What’s the difference between a user journey and a user flow? UX Question #54

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Gail from Birmingham, Alabama asks: What’s the difference between a user journey and a user flow?

I love that question. Thanks for asking, Gail. This is UX Question number 54 and I am Ben Judy.

What’s the difference between a user journey and a user flow? I’ll give you three similarities and three differences in under three minutes.

Both are common and important artifacts created by UX designers.

Both serve to visualize the steps a user will take while interacting with a product or service.

And both can help you quickly identify areas where the user may have emotional highs or lows, or encounter difficulties or confusion.

That’s how user journey maps and user flow diagrams are similar. Here’s how they’re different.

One difference is the time scale. A user journey map will allow you to plot every step of a user’s experience, including what they do before, during and after using your website or application. A user flow diagram will start when the user starts using the software and end when their session ends.

Another difference is in the information presented. A user journey map will contain a broader set of info including touchpoints, emotions, pain points, and opportunities for improvement. The focus of a journey map is what users see, hear, think, feel, say and do while they interact with your digital products. It should highlight critical aspects of the user experience, to include multiple channels—websites, mobile apps, kiosks, email or social communications, and more.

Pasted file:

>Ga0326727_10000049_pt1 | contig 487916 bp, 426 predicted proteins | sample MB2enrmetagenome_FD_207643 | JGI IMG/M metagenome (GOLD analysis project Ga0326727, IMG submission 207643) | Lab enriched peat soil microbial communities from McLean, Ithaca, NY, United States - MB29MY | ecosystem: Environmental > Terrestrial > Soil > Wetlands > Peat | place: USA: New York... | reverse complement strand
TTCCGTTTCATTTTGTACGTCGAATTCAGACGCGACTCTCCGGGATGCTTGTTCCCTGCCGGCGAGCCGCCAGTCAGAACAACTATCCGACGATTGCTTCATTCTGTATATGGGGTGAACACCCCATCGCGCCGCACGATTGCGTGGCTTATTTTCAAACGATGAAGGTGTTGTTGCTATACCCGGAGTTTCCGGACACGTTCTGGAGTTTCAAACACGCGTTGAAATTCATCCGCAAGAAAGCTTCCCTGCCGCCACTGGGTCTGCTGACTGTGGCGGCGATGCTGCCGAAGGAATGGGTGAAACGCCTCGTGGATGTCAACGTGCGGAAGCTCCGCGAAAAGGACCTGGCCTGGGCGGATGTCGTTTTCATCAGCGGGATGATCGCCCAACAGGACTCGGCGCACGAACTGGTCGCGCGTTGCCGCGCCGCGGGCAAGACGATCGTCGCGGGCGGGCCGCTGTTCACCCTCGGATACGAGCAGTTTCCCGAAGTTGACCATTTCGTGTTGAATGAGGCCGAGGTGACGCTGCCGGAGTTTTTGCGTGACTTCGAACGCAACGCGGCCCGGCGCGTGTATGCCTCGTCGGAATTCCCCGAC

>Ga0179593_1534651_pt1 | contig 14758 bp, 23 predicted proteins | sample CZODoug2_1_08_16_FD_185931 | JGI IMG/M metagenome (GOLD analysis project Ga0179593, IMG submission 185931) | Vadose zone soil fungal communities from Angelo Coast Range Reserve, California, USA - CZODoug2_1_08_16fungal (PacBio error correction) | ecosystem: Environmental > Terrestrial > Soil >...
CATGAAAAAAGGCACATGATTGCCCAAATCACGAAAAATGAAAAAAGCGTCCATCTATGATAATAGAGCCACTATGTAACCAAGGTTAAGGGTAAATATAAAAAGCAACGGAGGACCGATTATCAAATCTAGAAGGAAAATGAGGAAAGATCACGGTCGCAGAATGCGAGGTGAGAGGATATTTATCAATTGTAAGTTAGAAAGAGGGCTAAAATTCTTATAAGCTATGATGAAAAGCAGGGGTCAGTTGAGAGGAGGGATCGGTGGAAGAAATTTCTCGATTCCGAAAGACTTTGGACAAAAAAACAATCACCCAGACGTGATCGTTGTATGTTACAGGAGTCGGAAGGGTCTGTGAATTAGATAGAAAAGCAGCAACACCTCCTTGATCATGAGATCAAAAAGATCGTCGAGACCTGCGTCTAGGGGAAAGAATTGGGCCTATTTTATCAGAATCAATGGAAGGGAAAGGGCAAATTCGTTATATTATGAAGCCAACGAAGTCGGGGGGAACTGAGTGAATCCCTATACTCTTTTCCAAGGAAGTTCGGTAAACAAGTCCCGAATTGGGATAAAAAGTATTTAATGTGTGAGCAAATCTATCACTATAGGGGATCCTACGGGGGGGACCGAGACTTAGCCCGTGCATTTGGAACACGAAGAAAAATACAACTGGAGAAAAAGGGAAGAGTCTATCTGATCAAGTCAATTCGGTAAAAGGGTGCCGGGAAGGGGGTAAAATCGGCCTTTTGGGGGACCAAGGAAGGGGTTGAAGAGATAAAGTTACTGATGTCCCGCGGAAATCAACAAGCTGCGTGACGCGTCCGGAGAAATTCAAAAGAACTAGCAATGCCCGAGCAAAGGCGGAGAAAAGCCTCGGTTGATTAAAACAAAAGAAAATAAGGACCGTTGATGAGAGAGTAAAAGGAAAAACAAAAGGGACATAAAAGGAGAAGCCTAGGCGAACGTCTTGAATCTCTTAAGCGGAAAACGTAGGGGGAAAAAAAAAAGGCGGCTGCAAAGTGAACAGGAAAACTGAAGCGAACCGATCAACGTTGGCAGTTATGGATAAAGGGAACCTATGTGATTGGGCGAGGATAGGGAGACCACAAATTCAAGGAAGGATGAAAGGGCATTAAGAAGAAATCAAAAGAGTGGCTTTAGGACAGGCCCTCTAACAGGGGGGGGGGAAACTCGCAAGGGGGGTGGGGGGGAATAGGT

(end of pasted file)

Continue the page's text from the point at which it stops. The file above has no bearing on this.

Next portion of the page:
A user flow diagram will contain a narrower set of info, including names and maybe brief descriptions of UI screens, user input or interactions with the app, and key decision points. The focus of the user flow diagram is interaction design; mainly to show the possible paths a user might take through the screens or interactive steps of an application.

A third and final difference is the intended audience. Journey maps are great for product managers, marketing specialists, and customer experience partners. User flows are great to share with solution engineers or software developers.

In any given UX project, you can choose to create either of these artifacts—or both. You don’t have to choose one or the other. In fact, they can work quite well together, with the user journey map painting the big picture of the end to end user experience, and the flow diagram filling in details of their interaction with a website or app.

Keep asking your questions about UX. Next time, I’ll answer the question: What does a UX hiring manager look for?

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